As a member of the Hungarian Korg Zóna team I had a unique opportunity to meet and have a long interview with Jordan Rudess, then to enjoy the fantastic Dream Theater show at the Budapest Arena on July 1, 2009. Both were a great experience. I tried to ask also unusual questions and even if Jordan was in a hurry, he was very kind to answer all of them. He talked about technology, learning, performing and his personality. Please find the full original text in 4 chapters below.
Q: Korg OASYS – the flagship workstation – is the center keyboard of your rig, do you find it better than other ones and why?
A: Well, the beautiful thing about the OASYS is that it’s a very cohesive concept. I love the 'workstation' idea because the whole thought behind it is to make a very powerful musical instrument that a musician can wrap their head around and to use as many ways as to be a performing musician today, it so does include having very advanced computer systems and all kinds of software and all the stuff. And I choose at this point not to do that and to use the Korg OASYS for a very specific reason, that is because I have a very big job to do, it’s a very serious job. I have to be on stage every night, I have to have things work, I have to step through hundreds of sounds, I have to be there, as to be reliable, I have to sound good, and I have to be able to understand what’s going on in one place. So if you like, the OASYS provides that for me. Now I can very secure walking on stage, that everything’s gonna be just right.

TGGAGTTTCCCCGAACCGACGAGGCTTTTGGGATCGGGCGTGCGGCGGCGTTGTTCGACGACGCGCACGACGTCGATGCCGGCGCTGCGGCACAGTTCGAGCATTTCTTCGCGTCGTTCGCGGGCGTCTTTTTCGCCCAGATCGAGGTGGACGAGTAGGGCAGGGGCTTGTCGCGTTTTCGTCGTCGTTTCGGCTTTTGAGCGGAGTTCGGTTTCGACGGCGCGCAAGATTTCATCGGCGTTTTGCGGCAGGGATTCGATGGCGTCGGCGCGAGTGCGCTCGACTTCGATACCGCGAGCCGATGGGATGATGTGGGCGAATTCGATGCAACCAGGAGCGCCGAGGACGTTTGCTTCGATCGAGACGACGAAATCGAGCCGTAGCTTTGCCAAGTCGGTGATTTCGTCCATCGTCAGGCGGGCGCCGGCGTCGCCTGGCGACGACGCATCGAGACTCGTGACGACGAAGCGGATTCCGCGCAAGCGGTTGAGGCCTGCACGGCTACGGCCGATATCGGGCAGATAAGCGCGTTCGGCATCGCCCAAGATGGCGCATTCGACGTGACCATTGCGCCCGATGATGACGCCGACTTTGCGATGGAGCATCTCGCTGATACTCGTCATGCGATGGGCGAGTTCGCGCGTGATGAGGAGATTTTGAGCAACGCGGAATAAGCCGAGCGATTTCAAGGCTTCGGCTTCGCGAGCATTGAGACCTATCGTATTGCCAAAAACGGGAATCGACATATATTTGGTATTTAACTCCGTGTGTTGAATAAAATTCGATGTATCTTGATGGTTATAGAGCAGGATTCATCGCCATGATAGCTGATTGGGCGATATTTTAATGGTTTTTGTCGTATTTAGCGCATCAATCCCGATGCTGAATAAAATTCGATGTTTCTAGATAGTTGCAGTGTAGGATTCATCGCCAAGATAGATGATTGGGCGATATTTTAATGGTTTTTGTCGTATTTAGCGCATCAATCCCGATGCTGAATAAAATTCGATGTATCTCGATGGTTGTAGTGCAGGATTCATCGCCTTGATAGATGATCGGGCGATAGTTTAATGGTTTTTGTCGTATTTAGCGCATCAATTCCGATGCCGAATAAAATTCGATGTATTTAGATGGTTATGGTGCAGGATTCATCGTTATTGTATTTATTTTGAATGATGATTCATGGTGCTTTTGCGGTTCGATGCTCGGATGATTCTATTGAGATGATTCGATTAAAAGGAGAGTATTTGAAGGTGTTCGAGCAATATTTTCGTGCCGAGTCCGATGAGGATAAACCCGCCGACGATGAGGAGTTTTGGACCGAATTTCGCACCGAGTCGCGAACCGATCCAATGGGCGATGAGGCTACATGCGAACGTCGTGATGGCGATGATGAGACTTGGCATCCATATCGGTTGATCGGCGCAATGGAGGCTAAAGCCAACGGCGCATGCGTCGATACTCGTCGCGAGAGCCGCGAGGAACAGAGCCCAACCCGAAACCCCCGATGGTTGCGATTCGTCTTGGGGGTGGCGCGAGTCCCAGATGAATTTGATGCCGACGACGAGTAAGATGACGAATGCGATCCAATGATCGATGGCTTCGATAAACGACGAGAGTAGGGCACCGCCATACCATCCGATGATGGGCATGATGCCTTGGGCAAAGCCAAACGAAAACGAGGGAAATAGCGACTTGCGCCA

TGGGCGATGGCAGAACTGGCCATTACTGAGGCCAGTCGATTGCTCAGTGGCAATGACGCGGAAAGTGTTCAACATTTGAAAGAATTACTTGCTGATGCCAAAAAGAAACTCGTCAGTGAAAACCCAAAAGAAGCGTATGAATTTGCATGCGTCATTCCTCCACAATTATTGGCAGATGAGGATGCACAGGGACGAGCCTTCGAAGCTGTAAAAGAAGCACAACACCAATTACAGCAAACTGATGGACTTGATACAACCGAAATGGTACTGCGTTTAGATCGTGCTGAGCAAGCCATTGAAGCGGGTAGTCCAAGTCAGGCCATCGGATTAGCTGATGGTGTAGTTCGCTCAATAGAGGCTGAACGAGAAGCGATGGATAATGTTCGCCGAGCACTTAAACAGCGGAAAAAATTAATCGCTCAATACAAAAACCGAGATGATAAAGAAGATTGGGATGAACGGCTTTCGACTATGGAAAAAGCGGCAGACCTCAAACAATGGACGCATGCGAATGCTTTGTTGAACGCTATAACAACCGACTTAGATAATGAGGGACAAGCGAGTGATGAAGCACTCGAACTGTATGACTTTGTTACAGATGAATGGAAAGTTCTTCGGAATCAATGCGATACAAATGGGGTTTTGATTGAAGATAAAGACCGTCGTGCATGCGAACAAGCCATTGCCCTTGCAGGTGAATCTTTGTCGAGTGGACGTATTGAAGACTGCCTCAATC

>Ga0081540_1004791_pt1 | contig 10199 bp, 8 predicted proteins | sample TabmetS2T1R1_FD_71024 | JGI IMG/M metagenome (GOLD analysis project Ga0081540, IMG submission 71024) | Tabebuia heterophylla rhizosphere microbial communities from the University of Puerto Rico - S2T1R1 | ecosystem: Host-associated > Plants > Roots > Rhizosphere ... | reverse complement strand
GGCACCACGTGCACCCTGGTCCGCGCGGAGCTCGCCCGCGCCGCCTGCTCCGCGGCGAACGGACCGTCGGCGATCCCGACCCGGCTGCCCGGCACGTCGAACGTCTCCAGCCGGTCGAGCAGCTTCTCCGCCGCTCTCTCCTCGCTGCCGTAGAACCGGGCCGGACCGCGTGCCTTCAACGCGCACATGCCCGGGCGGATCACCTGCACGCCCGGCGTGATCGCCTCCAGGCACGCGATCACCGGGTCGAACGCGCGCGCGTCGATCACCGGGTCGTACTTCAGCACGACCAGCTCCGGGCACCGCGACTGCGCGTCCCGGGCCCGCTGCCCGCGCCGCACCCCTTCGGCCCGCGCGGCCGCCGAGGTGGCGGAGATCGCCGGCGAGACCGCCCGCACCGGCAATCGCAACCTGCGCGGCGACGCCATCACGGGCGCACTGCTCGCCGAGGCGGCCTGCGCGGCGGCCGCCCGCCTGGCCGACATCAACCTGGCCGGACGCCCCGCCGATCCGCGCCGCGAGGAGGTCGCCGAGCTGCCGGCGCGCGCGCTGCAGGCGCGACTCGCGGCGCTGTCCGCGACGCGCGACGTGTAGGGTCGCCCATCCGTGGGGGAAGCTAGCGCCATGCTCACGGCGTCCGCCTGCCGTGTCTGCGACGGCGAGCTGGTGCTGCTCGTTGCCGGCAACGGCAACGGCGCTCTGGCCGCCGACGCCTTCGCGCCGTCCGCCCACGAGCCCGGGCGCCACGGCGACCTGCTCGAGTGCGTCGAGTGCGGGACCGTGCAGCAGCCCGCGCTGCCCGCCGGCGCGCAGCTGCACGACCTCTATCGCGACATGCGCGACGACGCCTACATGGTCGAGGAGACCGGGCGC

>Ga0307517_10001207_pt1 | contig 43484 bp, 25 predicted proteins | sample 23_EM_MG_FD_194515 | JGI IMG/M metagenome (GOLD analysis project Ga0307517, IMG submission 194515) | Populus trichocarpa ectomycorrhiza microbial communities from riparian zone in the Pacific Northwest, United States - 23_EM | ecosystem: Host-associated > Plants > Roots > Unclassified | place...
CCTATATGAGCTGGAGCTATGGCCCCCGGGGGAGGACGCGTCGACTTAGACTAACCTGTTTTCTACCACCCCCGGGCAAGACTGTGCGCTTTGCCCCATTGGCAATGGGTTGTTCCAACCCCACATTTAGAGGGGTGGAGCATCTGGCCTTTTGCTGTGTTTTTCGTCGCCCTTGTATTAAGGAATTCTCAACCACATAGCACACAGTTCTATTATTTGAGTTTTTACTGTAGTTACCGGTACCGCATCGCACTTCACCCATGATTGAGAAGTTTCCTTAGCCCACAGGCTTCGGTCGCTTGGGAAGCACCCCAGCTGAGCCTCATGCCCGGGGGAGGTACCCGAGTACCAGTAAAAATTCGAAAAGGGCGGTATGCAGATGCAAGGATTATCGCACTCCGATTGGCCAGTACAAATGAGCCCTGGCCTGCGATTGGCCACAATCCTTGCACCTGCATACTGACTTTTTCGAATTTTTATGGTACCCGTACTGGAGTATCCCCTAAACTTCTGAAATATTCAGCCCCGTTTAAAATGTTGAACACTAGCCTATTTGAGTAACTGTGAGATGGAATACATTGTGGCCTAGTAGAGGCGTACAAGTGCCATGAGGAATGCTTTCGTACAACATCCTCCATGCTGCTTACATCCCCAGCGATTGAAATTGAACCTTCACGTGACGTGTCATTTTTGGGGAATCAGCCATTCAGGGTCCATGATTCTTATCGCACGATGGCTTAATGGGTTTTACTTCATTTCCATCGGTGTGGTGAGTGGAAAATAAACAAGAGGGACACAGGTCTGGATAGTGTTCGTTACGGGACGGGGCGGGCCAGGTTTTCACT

Q: Yeah, just a word about the security. You have a spare OASYS with you as a backup.
A: I do. Yes, of course.
Q: Is it also loaded and ready to use backstage – if something happens?
A: No, it’s not loaded and ready to use. Because – knock on woods, you know – it works!
Q: So you trust it.
A: Yeah. Usually if something‘s gonna happen also would probably be apparent in the soundcheck, because something would have happened in moving, right? If it’s gonna happen, it’s gonna happen when it’s being worked around. The chances of it happening when it’s set up ready to play – very slight.
Q: Which piano sound you use, is it the built-in Concert Grand Piano or something else?
A: I use them all. For some things I use the original factory sound and for other things I’ll use the expansion block piano (EXs2).
Q: It’s still the expansion, so not a third-party sample?
A: Not at this point, live, because using the OASYS‘. I was considering using something else but I’m happy with where we’re at right now.
Q: Yeah, it’s nice to hear that.
A: Yeah, yeah.
Q: Do you program your own sounds? I mean, you are using the Radias, the new synth, with many possibilities… don’t you find it complicated?